: Chickenpox and its Prevention in Children: An Update
What is chickenpox?
Chickenpox or varicella is a very contagious or easy to spread
infection caused by the varicella zoster virus.
This virus is spread form one person to another in one of two
By direct contact with the actual rash or
Through the air by coughing or sneezing, just like a cold
How common is chickenpox?
Varicella is a very common childhood infection. Most children
by the age of 9 will have had chickenpox. In Canada there are
about 350,000 cases of chickenpox each year.
What are the symptoms of chickenpox?
This varies from child to child. Some children develop such a
mild form of chickenpox that their parents do not even realize
that they have had it. However in the typical cases, the disease
starts with one or more of the following:
Within a day or so, the typical chickenpox rash develops, which
is a very characteristic one and usually easy to identify. The
rash begins as a red round or oval spot that develops a "blister-like"
center full of a yellowish fluid containing the varicella virus.
The rash which can be quite itchy, may occur anywhere on the body.
Some children develop very few blisters while others seem to have
their whole body covered.
When is chickenpox contagious?
A child developing chickenpox is considered to be contagious a
couple of days before the rash actually breaks out. This is why
the disease spreads so easily, as children are contagious before
the rash comes out and generally still attend school or daycare.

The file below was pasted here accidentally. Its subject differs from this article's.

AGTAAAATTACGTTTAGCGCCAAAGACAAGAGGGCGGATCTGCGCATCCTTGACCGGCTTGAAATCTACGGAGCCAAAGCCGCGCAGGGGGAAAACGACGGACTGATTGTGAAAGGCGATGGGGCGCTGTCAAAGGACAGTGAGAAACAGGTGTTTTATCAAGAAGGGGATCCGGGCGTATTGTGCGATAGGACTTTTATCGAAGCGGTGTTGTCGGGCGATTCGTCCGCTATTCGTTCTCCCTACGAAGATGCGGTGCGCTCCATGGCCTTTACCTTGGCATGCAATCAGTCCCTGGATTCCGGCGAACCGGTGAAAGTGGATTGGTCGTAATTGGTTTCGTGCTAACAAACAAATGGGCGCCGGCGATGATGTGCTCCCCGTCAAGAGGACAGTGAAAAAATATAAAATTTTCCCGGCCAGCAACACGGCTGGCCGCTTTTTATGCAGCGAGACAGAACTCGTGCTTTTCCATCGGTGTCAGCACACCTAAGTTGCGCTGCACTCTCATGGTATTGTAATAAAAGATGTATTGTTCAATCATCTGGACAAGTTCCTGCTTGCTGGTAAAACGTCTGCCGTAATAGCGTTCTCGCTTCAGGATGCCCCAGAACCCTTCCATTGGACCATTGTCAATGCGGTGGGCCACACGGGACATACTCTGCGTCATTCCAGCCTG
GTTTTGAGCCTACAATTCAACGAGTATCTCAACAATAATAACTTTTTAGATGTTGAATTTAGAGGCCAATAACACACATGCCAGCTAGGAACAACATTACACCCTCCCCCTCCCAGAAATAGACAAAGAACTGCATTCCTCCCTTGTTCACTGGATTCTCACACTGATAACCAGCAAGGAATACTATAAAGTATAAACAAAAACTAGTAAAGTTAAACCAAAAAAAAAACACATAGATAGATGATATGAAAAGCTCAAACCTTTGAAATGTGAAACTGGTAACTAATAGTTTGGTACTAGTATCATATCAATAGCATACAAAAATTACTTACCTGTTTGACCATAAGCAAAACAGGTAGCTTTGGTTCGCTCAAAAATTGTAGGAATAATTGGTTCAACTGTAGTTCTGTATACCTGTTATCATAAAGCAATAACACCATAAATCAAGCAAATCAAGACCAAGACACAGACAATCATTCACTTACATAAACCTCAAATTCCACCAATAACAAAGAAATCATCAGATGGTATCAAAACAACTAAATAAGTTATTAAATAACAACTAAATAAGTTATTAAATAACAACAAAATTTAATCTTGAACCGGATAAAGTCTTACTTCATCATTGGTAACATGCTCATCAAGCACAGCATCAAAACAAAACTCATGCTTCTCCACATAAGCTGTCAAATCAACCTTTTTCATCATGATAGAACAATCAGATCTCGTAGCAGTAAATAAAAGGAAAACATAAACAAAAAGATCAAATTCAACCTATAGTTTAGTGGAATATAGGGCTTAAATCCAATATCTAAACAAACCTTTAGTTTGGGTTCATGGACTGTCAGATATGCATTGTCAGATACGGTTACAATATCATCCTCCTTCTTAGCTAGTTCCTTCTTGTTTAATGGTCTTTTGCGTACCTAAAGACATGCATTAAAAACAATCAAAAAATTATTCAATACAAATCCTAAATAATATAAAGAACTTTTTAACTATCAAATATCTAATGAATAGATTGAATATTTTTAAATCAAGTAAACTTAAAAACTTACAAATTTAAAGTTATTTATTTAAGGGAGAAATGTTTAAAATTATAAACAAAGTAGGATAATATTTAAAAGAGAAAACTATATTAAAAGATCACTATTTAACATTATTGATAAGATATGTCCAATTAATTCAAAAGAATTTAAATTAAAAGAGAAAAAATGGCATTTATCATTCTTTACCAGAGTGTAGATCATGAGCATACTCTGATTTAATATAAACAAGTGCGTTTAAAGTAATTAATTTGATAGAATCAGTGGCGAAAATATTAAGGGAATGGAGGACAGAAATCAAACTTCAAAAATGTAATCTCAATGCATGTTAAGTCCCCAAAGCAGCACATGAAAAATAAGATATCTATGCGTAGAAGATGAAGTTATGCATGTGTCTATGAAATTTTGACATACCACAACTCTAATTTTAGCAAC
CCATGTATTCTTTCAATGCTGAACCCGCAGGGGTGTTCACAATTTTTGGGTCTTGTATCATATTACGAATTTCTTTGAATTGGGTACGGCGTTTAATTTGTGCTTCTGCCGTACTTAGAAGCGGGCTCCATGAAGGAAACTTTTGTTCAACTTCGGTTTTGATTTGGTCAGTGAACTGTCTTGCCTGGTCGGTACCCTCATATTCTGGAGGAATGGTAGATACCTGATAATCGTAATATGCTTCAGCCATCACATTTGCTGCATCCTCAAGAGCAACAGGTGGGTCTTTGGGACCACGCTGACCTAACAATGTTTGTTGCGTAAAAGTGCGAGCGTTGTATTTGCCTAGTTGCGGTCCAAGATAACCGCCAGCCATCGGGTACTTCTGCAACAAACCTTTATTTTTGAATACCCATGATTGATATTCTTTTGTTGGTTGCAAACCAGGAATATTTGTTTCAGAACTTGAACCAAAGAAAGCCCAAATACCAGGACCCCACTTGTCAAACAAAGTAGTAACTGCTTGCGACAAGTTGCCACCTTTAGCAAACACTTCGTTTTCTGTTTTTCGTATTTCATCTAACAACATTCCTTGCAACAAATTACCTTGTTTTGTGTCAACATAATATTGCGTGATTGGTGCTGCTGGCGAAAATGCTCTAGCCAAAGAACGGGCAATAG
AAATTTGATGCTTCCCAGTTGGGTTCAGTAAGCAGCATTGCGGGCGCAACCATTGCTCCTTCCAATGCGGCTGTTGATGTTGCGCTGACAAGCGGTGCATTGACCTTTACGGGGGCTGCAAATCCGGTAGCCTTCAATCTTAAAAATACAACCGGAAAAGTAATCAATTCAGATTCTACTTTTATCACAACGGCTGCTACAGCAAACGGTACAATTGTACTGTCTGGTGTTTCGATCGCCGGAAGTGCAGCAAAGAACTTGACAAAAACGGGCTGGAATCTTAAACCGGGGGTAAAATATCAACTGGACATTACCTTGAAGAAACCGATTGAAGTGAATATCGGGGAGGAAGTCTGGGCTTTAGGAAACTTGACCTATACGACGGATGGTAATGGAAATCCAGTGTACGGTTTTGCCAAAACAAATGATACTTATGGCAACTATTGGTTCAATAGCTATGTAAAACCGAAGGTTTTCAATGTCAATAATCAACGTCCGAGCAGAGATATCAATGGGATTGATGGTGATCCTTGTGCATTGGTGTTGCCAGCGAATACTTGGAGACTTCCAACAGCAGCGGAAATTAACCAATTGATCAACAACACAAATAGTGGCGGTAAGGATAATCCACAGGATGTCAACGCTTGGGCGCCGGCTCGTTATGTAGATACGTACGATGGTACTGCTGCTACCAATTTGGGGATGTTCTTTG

Once the rash appears, the child is contagious for about 3 - 5
days, or until all of the blisters have dried or crusted off.
Only when all the lesions are crusted can a child return to school
or day care.
Parents often wonder how long it takes to develop the illness
after being exposed to a child with chickenpox. This period known
as the "incubation period", ranges between 11 to 20 days, although
for most children it develops within 14 days. If a child does
not develop chicken pox after this period, then he or she has
not been infected this time.
What are the complications of chickenpox?
Fortunately most children do not suffer any serious consequences
from chickenpox infections. From a cost-to-society point of view,
chicken pox can be expensive and inconvenient. Children miss school,
parents have to miss work, causing inconvenience and a loss of
productivity all around. However, approximately 1 in 2000 children
may develop more serious complications, which account for 1900
children a year requiring hospitalization. These complications
Bacterial infection of the rash, and rarely "flesh eating disease"
Brain inflammation or encephalitis
Balance problems related to infection of a specific part of the
Death (very rare)
Who is particularly susceptible to chickenpox?
Varicella zoster infections are more serious or dangerous in the
following groups(high risk individuals):
Very young children
Adults or children with weak immune systems(such AIDS, or cancer)
People on medications that weaken their immune system(such as
What is the treatment of chickenpox?
There is no specific recommended treatment or medicine for normal
children who develop chickenpox.
The general approach to uncomplicated chicken pox infections include:
Calamine lotion application and soothing baths(oatmeal, baking
soda or cornstarch) to help relieve the itch
Cool compresses may also help
Making sure children have short nails so they don't scratch and
infect the rash(young babies may need mittens)
For temperature control Acetaminophen can be given as needed for
age and weight
ASA or Aspirin SHOULD NEVER BE GIVEN TO CHILDREN WITH CHICKENPOX
Making sure they are drinking well(and enough).
If a child is having difficulty eating because of chickenpox in